Wedgwood china falls victim to credit crisis

Up to 2,700 jobs at risk as administrators try to find a buyer for historic pottery and crystal company
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The Independent Online

The future of the 200-year-old Wedgwood pottery in Stoke-on-Trent was thrown into doubt yesterday as its owner, Waterford Wedgwood, said it had called in administrators.

Up to 2,700 jobs in the UK and Ireland are at risk as the administrators try to find a buyer for the latest high-profile victim of the economic downturn. The loss-making company, which also owns brands such as Waterford Crystal and Royal Doulton pottery, had been trying to raise fresh capital but ran out of time as its lenders, primarily the Bank of America, refused to postpone interest payments for the fourth time.

The company employs up to 1,900 people in the UK, predominantly at its Barlaston pottery in Stoke-on-Trent, while a further 800 staff are employed at its glass factory in Waterford. Thousands more jobs worldwide are threatened by the potential closure of its retailing arm which has 600 outlets worldwide as well as nine stores in Britain and 120 retail concessions with larger high street chains.

News of Waterford Wedgwood's collapse yesterday came amid further grim news on the high street where many well-known names have collapsed in recent weeks.

Last night, it was reported that Marks & Spencer is poised to cut 1,000 jobs after an awful Christmas trading period. Other major retailers are expected to have performed equally badly.

PricewaterhouseCoopers, the administrators for the children's clothing company Adams, which went into receivership on New Year's Eve, announced yesterday it would be closing all 111 stores nationwide, leading to the immediate loss of 850 jobs. The Manchester-based perfume retailer Passion for Perfume also said it had called in the administrators after cutting 194 jobs.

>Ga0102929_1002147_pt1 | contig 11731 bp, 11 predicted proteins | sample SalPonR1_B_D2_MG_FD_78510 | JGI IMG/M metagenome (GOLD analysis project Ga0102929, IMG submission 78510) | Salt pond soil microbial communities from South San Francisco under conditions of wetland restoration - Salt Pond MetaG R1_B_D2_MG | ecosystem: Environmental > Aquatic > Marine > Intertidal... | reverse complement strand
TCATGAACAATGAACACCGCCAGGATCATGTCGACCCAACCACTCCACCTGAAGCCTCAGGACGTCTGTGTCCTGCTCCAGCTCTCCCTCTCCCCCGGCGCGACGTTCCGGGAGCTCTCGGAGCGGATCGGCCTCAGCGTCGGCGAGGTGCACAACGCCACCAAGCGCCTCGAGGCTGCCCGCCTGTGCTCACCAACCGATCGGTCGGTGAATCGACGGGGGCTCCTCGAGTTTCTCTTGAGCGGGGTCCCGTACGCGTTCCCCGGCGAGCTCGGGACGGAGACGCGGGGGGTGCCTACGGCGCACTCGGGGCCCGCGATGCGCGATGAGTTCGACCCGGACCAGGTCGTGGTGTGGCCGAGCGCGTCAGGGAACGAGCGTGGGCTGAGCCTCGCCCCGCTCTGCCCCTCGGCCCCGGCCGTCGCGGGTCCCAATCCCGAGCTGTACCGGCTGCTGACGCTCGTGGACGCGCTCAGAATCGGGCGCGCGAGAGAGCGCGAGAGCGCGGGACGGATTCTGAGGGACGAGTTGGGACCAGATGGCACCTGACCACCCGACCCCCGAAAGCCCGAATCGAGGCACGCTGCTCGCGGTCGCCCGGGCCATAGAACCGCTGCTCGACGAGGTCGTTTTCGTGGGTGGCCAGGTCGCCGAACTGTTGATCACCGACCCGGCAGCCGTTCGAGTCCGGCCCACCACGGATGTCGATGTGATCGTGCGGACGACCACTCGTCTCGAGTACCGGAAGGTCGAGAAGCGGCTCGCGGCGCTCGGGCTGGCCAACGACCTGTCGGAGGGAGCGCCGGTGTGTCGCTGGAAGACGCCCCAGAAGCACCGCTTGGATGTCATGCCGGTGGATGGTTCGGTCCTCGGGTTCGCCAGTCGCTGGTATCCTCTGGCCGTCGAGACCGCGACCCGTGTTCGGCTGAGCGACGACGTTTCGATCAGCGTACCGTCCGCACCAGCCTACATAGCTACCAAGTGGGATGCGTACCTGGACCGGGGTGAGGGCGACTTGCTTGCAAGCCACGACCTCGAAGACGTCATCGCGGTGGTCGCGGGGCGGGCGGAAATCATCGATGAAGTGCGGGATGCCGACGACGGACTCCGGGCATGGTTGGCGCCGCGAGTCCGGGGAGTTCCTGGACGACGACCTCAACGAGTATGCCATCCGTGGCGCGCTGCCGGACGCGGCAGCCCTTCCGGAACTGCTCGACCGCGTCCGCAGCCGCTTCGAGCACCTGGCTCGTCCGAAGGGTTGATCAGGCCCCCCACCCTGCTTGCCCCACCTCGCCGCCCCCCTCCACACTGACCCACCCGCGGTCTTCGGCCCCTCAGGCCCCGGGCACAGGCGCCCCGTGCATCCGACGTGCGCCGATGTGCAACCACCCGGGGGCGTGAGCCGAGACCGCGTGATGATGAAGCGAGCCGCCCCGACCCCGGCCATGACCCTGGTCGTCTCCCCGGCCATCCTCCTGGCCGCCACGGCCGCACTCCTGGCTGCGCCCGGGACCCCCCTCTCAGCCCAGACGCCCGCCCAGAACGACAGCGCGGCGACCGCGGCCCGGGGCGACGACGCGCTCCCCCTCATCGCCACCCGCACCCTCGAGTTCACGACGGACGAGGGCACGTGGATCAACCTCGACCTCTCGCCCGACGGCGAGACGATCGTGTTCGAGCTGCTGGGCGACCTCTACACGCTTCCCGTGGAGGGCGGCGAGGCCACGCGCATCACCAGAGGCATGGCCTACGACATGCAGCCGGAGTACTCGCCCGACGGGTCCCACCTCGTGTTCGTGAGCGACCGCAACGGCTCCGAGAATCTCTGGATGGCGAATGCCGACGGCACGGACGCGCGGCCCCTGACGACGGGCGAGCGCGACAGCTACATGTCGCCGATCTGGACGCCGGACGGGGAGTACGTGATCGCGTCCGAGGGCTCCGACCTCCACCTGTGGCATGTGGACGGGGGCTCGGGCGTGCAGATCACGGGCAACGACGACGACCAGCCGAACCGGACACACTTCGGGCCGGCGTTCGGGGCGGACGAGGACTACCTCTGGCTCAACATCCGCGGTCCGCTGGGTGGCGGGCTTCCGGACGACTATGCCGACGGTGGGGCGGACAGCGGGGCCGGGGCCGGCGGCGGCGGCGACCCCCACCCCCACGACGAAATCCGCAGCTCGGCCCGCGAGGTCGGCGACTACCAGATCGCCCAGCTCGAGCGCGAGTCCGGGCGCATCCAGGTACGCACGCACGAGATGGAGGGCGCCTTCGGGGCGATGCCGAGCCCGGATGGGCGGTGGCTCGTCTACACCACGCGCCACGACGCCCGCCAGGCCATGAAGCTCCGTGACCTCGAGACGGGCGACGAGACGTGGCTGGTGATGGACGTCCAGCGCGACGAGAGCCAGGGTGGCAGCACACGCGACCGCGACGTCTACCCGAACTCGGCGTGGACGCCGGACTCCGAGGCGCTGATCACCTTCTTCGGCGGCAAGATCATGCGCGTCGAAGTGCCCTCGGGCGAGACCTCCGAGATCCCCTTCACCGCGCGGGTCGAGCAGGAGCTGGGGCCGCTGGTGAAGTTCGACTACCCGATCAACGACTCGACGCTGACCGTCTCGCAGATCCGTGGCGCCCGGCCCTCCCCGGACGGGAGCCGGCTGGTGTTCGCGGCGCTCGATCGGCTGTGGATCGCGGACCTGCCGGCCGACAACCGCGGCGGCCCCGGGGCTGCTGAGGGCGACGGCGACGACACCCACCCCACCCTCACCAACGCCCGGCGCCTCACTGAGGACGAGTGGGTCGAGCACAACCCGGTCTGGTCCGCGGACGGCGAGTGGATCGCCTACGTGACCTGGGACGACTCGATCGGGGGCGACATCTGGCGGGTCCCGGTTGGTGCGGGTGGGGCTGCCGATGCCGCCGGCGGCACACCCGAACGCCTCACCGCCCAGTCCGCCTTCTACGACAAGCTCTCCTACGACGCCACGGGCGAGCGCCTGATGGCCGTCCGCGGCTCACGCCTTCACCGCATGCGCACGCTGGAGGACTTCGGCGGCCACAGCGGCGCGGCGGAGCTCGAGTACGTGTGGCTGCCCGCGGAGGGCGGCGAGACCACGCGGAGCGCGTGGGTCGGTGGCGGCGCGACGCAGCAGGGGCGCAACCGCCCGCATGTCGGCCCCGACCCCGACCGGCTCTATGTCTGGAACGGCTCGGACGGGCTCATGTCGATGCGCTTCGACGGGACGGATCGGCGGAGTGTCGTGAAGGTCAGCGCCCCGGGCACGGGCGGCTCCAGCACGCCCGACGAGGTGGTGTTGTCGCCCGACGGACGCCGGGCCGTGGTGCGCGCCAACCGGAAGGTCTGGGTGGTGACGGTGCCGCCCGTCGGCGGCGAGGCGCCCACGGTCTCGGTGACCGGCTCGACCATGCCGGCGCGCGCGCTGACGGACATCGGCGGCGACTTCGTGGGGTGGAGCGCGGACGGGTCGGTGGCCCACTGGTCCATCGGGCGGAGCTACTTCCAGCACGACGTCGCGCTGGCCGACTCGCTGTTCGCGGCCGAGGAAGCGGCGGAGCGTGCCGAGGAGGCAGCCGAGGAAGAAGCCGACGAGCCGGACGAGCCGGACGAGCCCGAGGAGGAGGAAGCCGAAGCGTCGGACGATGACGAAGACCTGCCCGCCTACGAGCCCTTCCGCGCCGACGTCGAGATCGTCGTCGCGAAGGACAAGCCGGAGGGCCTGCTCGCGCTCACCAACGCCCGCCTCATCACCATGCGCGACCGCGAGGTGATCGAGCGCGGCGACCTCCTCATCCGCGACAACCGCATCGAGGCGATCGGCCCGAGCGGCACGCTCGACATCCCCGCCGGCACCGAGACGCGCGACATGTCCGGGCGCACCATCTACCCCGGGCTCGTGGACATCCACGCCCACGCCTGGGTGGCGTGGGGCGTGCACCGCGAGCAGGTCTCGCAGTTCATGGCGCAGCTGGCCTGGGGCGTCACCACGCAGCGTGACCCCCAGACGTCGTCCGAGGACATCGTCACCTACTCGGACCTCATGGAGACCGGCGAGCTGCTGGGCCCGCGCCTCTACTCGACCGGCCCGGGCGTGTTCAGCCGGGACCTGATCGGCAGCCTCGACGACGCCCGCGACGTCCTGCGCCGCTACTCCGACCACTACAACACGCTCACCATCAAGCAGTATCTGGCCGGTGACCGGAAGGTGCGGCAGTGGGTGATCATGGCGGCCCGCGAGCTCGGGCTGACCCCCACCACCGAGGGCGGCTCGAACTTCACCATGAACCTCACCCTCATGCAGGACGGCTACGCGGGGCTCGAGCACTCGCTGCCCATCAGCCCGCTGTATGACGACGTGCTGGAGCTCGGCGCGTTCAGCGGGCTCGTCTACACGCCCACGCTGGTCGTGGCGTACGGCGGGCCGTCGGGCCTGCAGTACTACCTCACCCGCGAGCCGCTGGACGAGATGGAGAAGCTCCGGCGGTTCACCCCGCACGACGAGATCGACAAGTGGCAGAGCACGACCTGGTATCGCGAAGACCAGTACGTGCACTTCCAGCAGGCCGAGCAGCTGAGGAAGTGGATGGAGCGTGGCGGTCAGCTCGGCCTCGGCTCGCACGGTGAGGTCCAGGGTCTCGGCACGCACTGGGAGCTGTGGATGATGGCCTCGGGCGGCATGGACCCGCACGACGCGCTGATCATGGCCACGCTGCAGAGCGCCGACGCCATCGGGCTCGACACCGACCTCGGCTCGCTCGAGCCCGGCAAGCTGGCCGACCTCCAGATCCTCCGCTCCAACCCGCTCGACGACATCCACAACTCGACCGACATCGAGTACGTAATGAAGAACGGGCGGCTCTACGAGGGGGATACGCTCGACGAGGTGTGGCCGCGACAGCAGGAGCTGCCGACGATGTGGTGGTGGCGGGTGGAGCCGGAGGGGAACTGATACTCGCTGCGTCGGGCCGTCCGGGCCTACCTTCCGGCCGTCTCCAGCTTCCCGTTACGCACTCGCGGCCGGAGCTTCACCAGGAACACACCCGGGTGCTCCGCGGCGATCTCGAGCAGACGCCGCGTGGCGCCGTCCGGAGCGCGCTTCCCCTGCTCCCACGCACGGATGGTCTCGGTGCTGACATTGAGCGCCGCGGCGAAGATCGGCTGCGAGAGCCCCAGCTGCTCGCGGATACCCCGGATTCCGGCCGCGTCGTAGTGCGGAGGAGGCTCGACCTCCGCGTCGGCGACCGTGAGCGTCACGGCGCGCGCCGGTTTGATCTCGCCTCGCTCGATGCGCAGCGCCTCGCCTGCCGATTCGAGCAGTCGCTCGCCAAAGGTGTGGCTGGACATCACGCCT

For fans of Waterford Wedgwood, as well as the thousands of staff employed to create the company's iconic pieces, the demise of both brands comes as a severe blow.

Workers at the Wedgwood factory in Stoke-on-Trent had been looking forward to celebrating the company's 250th anniversary. Famous for its blue and white fine china as well as its more recent partnerships with household names such as Vera Wang and Martha Stewart, Wedgwood traces its origins back to 1759 when Josiah Wedgwood, a young apprentice, set up his own pottery company in Staffordshire.

Helped by a handsome dowry from a cousin he married, Josiah began manufacturing plates from a country estate. Renowned for his perfectionism – he would often smash pottery that wasn't up to his standard – Wedgwood soon became one of the most sought-after pottery brands with European royals clamouring to make orders. After years of experimenting he managed to innovate the perfect mixture for bone-china, negating the need to transport the highly expensive and much sought-after pottery from the Far East.

Waterford, meanwhile, was established 24 years later in 1783 by two equally perfectionist brothers, William and George Penrose, and soon became a world leader in fine crystalware. Its world class chandeliers still hang in Windsor Castle and Westminster Abbey and were exported around the world. One of Waterford's most memorable creations is the crystal ball that drops in New York's Times Square to herald the new year. The original Waterford ball weighed more than 490kg and contained 504 individual crystal triangles.

The two companies merged in 1986 and were later bought by Peter John Goulandris and Sir Anthony O'Reilly. Sir Anthony also owns The Independent newspaper titles.

Speaking yesterday Sir Anthony said that everything had been done to keep the company afloat. "We are consoled only by the fact that everything that could have been done, by management and by the board, to preserve the group, was done," he said.

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